Where a club is a Club: The German Way
With all German clubs from both the Champions League and Europa League advancing to the knockout stages - often in thrilling fashion, much attention is now being giving to what English and Spanish fans happily call “not the best league in the world”. Germany may have replaced Italy as the next best league when it comes to performing in Europe and people are now beginning to notice not only their on-field work, but also how the teams are functioning behind the scenes. The Bundesliga is flourishing and teams are actually turning a profit, which is surprisingly uncommon amongst top European clubs. Because of this, German clubs are less likely and less willing to sell their top talent away to other leagues.
In the Europa League, both Bayer Leverkusen and Stuttgart have done well to advance, while in the Champions League Schalke look a decent side and Bayern Munich are perennial favourites. The giants from Bavaria are contenders once again to take Europe’s top club prize again after narrowly losing to Chelsea in the final last year on penalties, a game which they never should have lost.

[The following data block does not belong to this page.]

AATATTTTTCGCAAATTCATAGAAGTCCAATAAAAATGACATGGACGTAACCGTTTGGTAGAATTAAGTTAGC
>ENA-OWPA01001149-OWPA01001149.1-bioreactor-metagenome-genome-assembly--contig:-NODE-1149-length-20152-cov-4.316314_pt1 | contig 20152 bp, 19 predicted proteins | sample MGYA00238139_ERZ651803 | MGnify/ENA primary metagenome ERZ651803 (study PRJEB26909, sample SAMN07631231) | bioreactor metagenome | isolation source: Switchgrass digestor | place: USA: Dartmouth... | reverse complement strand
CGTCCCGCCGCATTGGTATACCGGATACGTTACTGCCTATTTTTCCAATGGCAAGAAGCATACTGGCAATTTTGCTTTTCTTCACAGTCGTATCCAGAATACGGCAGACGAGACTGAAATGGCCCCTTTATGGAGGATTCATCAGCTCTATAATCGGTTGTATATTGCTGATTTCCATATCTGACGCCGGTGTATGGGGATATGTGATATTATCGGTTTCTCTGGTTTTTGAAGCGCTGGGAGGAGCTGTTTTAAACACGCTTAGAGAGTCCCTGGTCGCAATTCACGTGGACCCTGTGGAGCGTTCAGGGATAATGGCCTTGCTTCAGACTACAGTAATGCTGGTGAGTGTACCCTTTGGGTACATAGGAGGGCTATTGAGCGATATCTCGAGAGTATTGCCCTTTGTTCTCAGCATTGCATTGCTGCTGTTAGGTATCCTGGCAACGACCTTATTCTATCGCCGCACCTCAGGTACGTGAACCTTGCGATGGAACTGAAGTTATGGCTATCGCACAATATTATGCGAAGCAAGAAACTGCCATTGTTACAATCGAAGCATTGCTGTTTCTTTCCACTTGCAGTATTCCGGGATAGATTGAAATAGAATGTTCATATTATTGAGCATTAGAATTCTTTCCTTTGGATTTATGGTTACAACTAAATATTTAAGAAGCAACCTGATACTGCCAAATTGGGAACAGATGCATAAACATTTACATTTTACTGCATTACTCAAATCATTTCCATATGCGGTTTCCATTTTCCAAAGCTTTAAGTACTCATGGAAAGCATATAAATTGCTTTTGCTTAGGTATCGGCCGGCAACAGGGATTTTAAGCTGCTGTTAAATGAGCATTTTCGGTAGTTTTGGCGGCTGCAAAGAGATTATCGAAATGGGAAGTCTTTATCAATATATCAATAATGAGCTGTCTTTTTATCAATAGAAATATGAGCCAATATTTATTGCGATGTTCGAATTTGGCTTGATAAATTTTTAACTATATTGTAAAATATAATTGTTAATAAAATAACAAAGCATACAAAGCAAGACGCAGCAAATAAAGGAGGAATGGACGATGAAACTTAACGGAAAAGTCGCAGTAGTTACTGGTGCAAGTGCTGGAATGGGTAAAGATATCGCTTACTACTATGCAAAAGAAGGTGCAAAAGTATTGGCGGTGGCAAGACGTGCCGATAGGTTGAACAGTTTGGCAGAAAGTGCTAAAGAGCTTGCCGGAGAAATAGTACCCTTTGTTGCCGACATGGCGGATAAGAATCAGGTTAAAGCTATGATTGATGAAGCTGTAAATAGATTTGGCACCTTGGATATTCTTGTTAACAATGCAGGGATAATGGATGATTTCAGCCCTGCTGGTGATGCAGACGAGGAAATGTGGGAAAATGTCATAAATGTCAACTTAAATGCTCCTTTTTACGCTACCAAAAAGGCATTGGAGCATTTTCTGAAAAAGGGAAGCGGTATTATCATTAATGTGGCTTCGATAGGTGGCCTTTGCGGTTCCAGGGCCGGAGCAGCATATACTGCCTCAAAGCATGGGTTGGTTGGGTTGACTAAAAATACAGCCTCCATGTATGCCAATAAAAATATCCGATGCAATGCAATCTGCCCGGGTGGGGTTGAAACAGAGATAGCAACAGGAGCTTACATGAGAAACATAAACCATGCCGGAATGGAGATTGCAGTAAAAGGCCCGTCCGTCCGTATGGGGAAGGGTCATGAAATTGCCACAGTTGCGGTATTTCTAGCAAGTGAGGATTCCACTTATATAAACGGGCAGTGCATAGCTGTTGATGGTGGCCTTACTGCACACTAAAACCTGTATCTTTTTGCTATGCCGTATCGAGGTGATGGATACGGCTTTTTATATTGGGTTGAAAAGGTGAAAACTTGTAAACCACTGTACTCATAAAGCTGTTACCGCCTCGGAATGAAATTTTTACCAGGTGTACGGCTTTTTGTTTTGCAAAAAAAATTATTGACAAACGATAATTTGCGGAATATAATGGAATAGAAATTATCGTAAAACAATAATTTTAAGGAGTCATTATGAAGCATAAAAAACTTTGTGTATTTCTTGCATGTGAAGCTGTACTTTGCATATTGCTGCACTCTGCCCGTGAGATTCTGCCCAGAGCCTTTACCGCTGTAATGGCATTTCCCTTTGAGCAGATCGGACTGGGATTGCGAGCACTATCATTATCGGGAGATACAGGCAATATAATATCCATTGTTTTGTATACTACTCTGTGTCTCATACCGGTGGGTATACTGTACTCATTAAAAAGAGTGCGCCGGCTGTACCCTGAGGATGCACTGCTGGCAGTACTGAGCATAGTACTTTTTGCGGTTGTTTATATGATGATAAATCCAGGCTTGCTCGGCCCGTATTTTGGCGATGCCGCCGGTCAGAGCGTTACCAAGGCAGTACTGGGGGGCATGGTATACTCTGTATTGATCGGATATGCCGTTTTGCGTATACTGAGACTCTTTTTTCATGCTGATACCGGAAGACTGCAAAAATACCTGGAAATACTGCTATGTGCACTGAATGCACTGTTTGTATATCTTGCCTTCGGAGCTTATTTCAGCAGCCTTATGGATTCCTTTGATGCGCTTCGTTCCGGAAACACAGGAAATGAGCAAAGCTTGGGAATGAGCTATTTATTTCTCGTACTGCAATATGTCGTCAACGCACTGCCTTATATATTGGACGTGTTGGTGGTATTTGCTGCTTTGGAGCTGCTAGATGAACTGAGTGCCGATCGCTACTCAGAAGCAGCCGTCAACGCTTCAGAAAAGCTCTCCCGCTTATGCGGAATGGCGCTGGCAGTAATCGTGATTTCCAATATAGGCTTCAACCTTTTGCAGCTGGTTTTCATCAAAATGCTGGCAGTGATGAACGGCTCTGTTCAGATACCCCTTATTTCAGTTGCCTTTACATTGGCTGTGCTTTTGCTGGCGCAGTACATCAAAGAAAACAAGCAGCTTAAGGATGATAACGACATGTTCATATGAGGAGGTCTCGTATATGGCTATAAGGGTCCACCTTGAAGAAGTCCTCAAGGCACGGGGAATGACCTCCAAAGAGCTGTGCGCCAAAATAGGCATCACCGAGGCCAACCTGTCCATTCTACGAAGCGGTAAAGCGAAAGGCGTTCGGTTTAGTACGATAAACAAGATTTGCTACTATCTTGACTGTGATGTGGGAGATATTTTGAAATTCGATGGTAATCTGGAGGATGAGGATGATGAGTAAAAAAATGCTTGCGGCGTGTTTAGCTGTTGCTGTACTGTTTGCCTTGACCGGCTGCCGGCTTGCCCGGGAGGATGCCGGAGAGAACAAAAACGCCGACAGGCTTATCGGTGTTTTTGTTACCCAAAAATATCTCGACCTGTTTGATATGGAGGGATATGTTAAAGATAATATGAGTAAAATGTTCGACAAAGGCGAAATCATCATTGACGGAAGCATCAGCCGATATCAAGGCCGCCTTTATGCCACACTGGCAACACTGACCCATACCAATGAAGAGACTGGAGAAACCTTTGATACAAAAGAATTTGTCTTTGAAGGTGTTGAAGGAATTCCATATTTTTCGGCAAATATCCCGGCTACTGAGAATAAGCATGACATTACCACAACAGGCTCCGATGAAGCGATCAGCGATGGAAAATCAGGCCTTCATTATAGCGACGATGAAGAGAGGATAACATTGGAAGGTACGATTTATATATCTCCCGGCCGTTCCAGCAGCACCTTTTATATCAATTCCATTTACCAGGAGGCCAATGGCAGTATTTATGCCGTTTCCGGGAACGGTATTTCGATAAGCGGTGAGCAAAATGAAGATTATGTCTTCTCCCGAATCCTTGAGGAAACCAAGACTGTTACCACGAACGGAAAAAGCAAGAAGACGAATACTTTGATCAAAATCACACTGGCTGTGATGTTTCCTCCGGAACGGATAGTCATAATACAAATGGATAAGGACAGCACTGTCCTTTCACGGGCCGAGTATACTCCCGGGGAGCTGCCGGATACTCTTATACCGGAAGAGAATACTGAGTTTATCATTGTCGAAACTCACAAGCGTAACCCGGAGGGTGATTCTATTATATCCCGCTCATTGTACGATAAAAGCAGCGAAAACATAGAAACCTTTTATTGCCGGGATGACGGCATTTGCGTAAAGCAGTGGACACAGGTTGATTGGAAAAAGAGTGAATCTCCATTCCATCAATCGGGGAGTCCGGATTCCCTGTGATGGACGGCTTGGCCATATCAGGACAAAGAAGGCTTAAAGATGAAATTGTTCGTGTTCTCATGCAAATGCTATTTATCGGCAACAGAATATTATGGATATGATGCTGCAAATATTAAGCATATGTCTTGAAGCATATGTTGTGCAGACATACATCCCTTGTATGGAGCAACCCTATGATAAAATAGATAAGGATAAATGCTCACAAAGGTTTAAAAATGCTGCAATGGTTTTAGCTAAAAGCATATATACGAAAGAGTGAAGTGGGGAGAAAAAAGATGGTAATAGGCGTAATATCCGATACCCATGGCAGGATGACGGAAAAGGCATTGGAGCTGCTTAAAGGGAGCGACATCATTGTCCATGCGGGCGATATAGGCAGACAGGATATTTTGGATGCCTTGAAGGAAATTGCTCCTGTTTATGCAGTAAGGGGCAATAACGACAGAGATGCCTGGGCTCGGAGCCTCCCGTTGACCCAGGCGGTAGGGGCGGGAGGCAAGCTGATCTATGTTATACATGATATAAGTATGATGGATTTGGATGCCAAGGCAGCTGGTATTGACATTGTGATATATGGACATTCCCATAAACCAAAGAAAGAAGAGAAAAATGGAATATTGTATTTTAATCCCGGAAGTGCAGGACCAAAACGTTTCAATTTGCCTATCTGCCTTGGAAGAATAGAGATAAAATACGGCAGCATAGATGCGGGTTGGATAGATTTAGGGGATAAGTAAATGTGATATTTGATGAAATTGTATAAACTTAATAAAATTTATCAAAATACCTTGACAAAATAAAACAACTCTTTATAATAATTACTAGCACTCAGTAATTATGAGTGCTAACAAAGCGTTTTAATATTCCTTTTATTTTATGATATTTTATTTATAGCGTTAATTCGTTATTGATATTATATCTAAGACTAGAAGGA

However, it is Borussia Dortmund, winners of the past two Bundesliga titles, who are captivating fans and neutrals alike with their strong attacking play and a youth system that is creating stars like Mario Götze. This season in Germany, Bayern Munich appear to have such a lead in the table that they may be unreachable, but it is the Champions League where Borussia Dortmund’s focus appears to be after last year’s group stage exit. Thrown into the group of death with Real Madrid, Manchester City and Ajax, Dortmund were up against it but managed to come out on top of the group and can now consider themselves one of the bookie favourites to go deep into the tournament.